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The Enterprise Revolution

30th December, 2015 No Comments

It has been a very special few months on which to end 2015, which has been an exciting and eventful year for Cavendish Enterprise partners and our clients.

BBV were delighted to be part of the official launch of Global Entrepreneurship Week which this year took place in Manchester for the first time. Over 100 people attended the event which provided a great opportunity to network with other successful entrepreneurs and learn about the help and support available to new start-ups. In recognition of their contribution to this special event, BBV was selected as a winner of the High Impact Award for 2015.  Also, Business West and Nwes were recognised as GEW High Impact Hosts for 2015.

GEW High Impact Award

Shopping locally and supporting small retailers was the theme of Small Business Saturday, which again raised the profile of entrepreneurs. Most people in the UK either own a small business, or work for a small business or know someone who does, with 99.3% of all businesses having less than 49 employees. And it is not really surprising when you consider that according to recent research by the RSA people choose self-employment for a variety of reasons, including greater freedom, and more control in their work/life balance.

Small Business Saturday logo

Self-employment in the UK has been increasing since 2000, and now stands at 4.6 million people, representing 15% of total employment.  Cavendish Enterprise is proud to play its part in this enterprise revolution by delivering the important Start & Grow programme.

Start & Grow is funded by the Regional Growth Fund and delivers support and training to potential entrepreneurs across England. The programme is available to those looking to start a business which expects to employ people from its early stages and where start up financing will be required to get the venture off the ground.

Start & Grow is designed to accelerate business growth ambitions and lead to increased turnover, profitability, job creation, and business expansion. If you measure up to this challenge, and would like to know more, we would love to hear from you.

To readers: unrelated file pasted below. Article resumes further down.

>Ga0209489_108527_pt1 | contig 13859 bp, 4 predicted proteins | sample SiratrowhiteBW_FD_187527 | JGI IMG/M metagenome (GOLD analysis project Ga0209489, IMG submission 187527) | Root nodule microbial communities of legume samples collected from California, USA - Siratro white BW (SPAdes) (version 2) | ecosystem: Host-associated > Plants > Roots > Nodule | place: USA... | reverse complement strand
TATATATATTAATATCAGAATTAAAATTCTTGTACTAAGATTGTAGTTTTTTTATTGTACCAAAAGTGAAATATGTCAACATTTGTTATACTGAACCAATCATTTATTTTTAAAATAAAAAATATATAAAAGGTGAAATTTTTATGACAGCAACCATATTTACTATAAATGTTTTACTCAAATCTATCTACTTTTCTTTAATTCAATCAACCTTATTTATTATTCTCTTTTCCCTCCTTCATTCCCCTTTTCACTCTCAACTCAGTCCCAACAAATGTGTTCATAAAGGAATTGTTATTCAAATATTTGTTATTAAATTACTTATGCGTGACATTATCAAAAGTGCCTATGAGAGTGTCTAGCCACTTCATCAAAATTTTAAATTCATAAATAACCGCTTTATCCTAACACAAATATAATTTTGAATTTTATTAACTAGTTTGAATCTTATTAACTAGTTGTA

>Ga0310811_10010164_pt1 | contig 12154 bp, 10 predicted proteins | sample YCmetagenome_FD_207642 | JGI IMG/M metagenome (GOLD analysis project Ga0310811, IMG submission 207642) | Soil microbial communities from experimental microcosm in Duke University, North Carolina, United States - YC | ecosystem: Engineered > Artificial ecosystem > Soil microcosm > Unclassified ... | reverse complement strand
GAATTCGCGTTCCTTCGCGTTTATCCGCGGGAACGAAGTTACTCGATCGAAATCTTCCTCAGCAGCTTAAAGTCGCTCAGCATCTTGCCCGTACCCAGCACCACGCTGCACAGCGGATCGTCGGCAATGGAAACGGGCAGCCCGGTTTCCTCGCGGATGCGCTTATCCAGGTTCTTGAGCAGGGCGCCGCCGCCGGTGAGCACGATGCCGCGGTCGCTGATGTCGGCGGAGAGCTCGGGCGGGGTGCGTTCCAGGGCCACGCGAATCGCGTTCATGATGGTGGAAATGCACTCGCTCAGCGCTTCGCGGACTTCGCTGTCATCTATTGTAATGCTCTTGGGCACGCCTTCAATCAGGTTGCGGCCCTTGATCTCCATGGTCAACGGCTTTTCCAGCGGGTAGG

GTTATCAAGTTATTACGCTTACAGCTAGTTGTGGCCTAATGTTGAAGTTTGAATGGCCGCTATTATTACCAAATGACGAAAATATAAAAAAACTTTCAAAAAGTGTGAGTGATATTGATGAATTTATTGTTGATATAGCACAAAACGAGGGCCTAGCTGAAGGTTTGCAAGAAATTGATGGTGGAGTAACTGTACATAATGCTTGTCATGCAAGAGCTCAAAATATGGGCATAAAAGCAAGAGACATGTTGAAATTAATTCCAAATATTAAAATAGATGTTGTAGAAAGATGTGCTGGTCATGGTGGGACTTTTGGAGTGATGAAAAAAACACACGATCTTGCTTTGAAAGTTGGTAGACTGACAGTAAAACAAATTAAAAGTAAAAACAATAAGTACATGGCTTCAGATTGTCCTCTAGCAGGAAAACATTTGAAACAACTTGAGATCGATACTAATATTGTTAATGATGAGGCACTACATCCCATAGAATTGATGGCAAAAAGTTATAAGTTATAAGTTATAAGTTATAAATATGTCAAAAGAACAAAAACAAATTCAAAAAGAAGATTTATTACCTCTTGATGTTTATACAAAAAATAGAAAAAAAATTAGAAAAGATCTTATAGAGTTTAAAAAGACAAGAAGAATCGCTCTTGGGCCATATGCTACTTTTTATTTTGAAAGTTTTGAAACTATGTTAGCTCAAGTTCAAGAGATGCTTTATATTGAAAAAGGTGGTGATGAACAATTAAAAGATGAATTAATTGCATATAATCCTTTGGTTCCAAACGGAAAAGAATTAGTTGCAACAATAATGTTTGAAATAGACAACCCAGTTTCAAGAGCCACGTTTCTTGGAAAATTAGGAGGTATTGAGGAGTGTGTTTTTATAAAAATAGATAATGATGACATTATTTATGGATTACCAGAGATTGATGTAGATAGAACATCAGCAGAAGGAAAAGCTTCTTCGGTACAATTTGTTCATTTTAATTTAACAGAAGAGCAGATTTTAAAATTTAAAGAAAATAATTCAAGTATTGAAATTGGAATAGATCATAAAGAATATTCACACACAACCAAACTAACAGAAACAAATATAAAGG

Some of the Cavendish partners are also the appointed delivery agent  for Virgin StartUp. BBV is one of these, and is the delivery partner for the North West region, and over the last twelve months has supported 80 entrepreneurs with loans in excess of £700k. It was a great honour for BBV to introduce two of their Virgin StartUp clients to Sir Richard Branson during his recent visit to Manchester.

Helen and Adam Walker, owners of Twiceley (an ingenious way to sell premium pre-owned clothes), and Deborah Todd of ZAAZEE (a stylish women’s sportswear brand) were the recent start up entrepreneurs invited to meet Sir Richard and chat to him about their businesses and what they have achieved thus far.  As the founder of the Virgin Group of companies, which have expanded into so many sectors, Sir Richard is certainly one of the most inspirational entrepreneurs in the world, and it was a real privilege to meet him.

BBV - Richard Branson resized

We constantly strive to provide intensive support for new business start-ups, and to provide a first class service to our many clients. It is a great privilege and joy to see the success that so many people achieve when they invest in themselves.

Then, to end this amazing year, London brought all the Cavendish partners and other enterprise support agencies together for the 2015 Annual Conference of the National Enterprise Network.  Cavendish partners were among the agencies receiving recognition for their business support services.  BBV is proud to have been a member of the National Enterprise Network for the past 33 years. Whilst we have seen many incarnations of enterprise support over these last three decades our original mission and values remain the same as when we started in 1983:-